KUNM

SNAP

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The Trump administration has issued a new rule that could deny visas and green cards to some immigrants if they use government assistance programs like Medicaid or food assistance, citing the need for self-sufficiency and the cost.

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People who apply for food and medical assistance programs in New Mexico got used to long waits, mysterious denials, and catch-22s of bureaucracy. But after years of litigation, wait times are way down and a notorious backlog of cases is pretty much cleared. The new Human Services Department secretary has his eye on updating tech to make the whole system easier and more foolproof.

The central question in a two-decade federal court case is whether New Mexico’s Human Services Department is distributing SNAP and Medicaid fast enough and to the right people. A new boss was appointed to HSD in January. KUNM heard from Secretary David Scrase about the changes he’s making.

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For years, there’s been a fight in court about whether the state of New Mexico is following federal law when it comes to distributing food and medical assistance to almost half a million people here. Advocates told a federal judge this week that the state Human Services Department is still illegally denying SNAP and Medicaid to some eligible families. KUNM spoke with Maria Griego Thursday, May 16, right after the court hearing in Las Cruces. Griego is an attorney with The Center on Law and Poverty, and she explained what the state is doing wrong.

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The partial government shutdown is over for a couple of weeks. But the state is considering contingency plans for families who count on food benefits in case there’s another shutdown in mid-February.

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With the federal government shutdown, SNAP benefits in New Mexico were scheduled to dry up at the end of January. The 455,000 New Mexicans who rely on the food assistance program would have been impacted.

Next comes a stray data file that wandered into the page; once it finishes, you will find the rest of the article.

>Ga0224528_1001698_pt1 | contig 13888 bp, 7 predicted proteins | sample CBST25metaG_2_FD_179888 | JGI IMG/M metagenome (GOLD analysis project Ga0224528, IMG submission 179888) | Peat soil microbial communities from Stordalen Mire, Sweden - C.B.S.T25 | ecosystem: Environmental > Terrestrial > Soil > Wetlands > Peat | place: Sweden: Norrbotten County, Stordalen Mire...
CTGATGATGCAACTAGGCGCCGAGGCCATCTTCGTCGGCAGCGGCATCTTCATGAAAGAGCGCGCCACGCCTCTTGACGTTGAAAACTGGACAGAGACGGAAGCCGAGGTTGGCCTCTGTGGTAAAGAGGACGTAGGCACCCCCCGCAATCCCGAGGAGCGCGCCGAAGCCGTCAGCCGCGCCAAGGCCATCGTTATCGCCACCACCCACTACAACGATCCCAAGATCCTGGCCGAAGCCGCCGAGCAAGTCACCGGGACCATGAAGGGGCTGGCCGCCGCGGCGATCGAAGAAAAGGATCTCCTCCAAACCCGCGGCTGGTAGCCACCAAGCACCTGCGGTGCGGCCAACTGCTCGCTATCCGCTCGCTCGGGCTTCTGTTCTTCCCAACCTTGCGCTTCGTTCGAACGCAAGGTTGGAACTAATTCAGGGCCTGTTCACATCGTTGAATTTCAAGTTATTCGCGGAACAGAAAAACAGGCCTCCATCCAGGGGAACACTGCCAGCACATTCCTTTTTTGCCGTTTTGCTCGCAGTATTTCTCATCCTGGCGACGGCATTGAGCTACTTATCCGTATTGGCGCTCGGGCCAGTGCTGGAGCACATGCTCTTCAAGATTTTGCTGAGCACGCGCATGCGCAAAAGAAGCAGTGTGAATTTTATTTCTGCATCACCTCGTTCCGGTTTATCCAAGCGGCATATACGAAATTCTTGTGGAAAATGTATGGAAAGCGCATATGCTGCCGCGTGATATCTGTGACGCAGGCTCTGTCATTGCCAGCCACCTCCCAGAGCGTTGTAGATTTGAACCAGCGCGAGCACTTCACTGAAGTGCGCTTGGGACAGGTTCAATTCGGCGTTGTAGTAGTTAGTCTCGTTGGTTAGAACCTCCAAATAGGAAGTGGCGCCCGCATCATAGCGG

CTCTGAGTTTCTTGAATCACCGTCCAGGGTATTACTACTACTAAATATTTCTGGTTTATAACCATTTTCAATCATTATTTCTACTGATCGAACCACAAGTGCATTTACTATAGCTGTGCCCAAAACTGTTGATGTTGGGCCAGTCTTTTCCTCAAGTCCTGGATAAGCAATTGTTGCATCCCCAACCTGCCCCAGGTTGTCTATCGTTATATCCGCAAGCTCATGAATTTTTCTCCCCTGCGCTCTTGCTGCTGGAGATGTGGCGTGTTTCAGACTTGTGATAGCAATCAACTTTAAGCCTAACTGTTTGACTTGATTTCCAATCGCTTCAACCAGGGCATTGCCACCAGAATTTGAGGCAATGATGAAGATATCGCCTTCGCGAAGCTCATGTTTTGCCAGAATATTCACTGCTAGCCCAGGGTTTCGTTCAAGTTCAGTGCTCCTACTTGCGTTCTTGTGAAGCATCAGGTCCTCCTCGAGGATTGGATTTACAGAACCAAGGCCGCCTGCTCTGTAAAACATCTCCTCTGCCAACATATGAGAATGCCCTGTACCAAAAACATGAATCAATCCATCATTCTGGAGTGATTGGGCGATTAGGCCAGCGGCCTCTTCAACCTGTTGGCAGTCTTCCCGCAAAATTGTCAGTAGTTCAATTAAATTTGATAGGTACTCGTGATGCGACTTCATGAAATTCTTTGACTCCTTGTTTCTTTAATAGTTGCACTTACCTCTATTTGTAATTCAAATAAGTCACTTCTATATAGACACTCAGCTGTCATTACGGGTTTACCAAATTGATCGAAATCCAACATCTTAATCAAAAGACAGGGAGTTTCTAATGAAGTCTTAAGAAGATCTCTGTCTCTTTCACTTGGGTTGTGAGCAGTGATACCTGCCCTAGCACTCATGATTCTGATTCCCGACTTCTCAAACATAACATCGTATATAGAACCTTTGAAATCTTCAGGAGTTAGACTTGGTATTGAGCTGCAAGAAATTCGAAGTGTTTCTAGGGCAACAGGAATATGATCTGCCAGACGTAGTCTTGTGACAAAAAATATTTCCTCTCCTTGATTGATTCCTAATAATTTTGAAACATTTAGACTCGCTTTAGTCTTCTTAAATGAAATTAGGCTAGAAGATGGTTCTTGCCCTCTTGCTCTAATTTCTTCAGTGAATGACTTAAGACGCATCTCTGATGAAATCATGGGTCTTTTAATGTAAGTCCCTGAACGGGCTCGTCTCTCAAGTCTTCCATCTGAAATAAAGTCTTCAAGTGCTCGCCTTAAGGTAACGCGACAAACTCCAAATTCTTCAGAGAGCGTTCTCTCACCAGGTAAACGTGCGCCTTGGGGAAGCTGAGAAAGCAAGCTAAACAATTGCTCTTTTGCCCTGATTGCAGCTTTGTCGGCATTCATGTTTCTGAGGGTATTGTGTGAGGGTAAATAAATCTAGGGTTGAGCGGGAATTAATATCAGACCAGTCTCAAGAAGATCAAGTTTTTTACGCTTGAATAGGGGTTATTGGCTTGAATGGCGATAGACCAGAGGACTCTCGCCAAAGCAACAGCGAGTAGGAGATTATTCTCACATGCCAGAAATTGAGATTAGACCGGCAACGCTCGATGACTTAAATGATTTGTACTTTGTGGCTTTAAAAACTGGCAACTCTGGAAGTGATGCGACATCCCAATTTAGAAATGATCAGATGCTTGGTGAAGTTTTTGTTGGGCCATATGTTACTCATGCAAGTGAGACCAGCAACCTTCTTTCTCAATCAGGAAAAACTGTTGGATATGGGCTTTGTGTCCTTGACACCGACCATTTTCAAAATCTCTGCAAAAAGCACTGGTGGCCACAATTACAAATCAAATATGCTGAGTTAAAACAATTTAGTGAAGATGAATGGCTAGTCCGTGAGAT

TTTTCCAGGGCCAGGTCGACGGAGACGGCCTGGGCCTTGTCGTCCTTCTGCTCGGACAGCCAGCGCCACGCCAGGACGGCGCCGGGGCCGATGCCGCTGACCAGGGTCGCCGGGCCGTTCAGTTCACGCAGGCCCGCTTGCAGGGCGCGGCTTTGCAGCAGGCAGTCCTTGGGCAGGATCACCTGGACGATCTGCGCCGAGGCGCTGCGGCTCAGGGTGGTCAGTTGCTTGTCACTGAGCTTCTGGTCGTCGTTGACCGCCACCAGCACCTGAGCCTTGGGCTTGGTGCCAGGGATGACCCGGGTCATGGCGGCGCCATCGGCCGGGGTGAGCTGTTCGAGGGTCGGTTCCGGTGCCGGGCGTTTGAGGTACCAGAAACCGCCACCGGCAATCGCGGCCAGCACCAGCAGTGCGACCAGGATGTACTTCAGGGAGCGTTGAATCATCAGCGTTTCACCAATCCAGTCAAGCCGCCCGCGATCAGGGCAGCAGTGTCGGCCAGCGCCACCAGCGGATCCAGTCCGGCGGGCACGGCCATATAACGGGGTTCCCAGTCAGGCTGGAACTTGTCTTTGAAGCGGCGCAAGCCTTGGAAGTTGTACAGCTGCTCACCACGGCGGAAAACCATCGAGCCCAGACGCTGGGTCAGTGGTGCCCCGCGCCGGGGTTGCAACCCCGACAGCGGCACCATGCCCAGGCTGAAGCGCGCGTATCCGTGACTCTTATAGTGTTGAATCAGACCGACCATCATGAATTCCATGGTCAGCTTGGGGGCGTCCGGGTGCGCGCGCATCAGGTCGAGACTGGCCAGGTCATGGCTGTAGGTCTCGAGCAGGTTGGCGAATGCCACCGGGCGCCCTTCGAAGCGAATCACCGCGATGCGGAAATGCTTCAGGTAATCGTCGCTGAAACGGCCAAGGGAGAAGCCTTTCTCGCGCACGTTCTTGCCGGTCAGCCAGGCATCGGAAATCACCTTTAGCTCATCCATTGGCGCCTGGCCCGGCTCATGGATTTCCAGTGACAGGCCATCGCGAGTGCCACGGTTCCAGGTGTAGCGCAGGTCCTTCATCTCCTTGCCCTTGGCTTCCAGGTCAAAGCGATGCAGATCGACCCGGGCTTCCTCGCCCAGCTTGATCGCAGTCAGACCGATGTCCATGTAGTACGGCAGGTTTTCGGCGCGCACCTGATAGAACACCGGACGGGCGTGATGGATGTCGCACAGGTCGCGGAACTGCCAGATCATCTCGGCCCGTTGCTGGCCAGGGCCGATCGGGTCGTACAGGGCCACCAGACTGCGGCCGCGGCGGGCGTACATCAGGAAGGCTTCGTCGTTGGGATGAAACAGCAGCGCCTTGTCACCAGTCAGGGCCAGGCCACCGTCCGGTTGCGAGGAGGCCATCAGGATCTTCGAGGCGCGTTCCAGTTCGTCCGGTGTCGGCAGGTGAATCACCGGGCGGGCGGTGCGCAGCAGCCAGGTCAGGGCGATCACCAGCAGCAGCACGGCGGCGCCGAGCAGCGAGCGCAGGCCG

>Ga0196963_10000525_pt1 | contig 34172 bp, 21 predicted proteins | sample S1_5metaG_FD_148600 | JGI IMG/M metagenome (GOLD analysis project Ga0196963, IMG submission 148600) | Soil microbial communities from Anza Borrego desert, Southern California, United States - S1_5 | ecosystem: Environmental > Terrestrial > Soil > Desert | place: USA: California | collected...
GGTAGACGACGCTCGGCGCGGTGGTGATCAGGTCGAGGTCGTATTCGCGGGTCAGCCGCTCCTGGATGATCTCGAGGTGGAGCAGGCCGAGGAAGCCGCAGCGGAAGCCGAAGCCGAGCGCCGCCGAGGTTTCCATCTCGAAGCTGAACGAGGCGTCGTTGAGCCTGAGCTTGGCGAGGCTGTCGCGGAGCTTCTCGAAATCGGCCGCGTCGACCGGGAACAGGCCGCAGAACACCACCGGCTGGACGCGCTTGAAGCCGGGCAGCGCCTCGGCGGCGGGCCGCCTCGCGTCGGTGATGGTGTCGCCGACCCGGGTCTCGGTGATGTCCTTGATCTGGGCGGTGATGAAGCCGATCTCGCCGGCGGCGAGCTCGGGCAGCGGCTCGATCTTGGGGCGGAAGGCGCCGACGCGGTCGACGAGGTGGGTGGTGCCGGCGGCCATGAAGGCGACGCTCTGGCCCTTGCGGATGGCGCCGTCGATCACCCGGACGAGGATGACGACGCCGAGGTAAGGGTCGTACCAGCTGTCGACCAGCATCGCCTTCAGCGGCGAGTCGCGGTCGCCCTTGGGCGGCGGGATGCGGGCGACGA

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Let’s Talk New Mexico 5/10 8a: About one in four New Mexicans has an EBT card in their wallet that they use to buy food. We’re continuing the conversation this week about food assistance and new work requirements that Congress is considering in the 2018 Farm Bill.

New Mexico's Delegation On The Farm Bill And SNAP

Apr 25, 2018
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For this week's Let's Talk New Mexico, we reached out to New Mexico's congressional delegation for their thoughts on the 2018 Farm Bill and SNAP funding. Here's what they sent us via email:

Rep. Ben Ray Luján (D)

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Let's Talk New Mexico 4/26 8a: Call 277-5866. We're talking about the Supplemental Nutrition Assistance Program, and whether people in our state can access it. We'll also talk about the Farm Bill proposed in Congress, which would increase work requirements for people using SNAP, along with other changes. Have you applied for SNAP? How did the process go for you? Or what do you think of work requirements for people participating in this programs? How can people in New Mexico get the food they need? Email letstalk@KUNM.org, tweet #letstalkNM or call in live during the show. 

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For decades, families in New Mexico have been missing out on food and medical assistance that they’re eligible for under federal law. Records show that things have gotten better in recent months. Still, the issue’s been in court for 30 years, and a federal judge says one problem is a lack of accountability within the state’s Income Support Division

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New Mexico is still too slow in delivering food and medical assistance to the many people here who need it—and the problem is the people in charge. That’s according to a court appointed expert – a special master – who spent a year working inside the state Human Services Department’s Income Support Division.

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New Mexico is one of the poorest states in the union, and advocates fighting for people in poverty are alarmed at President Trump’s proposed budget.

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KUNM Year-End Show 12/22 8a: There were so many big stories in New Mexico this year that it was hard to pare down a list. Instead, our panel of journalists is going to be talking about four themes: child abuse and wellbeing, N.M. law enforcement, politics and SNAP (the Supplemental Nutrition Assistance Program).

Marisa Demarco / KUNM

A U.S. District Court judge has found the Human Services Department secretary in contempt of court after hearings this summer when state employees testified that they were instructed to falsify food stamps applications.

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The first report from a state investigation into whether state employees falsify food stamps applications revealed evidence of the practice, but so far, no written orders from higher-ups. The report was released Friday after a judge ruled that it had to be made public.

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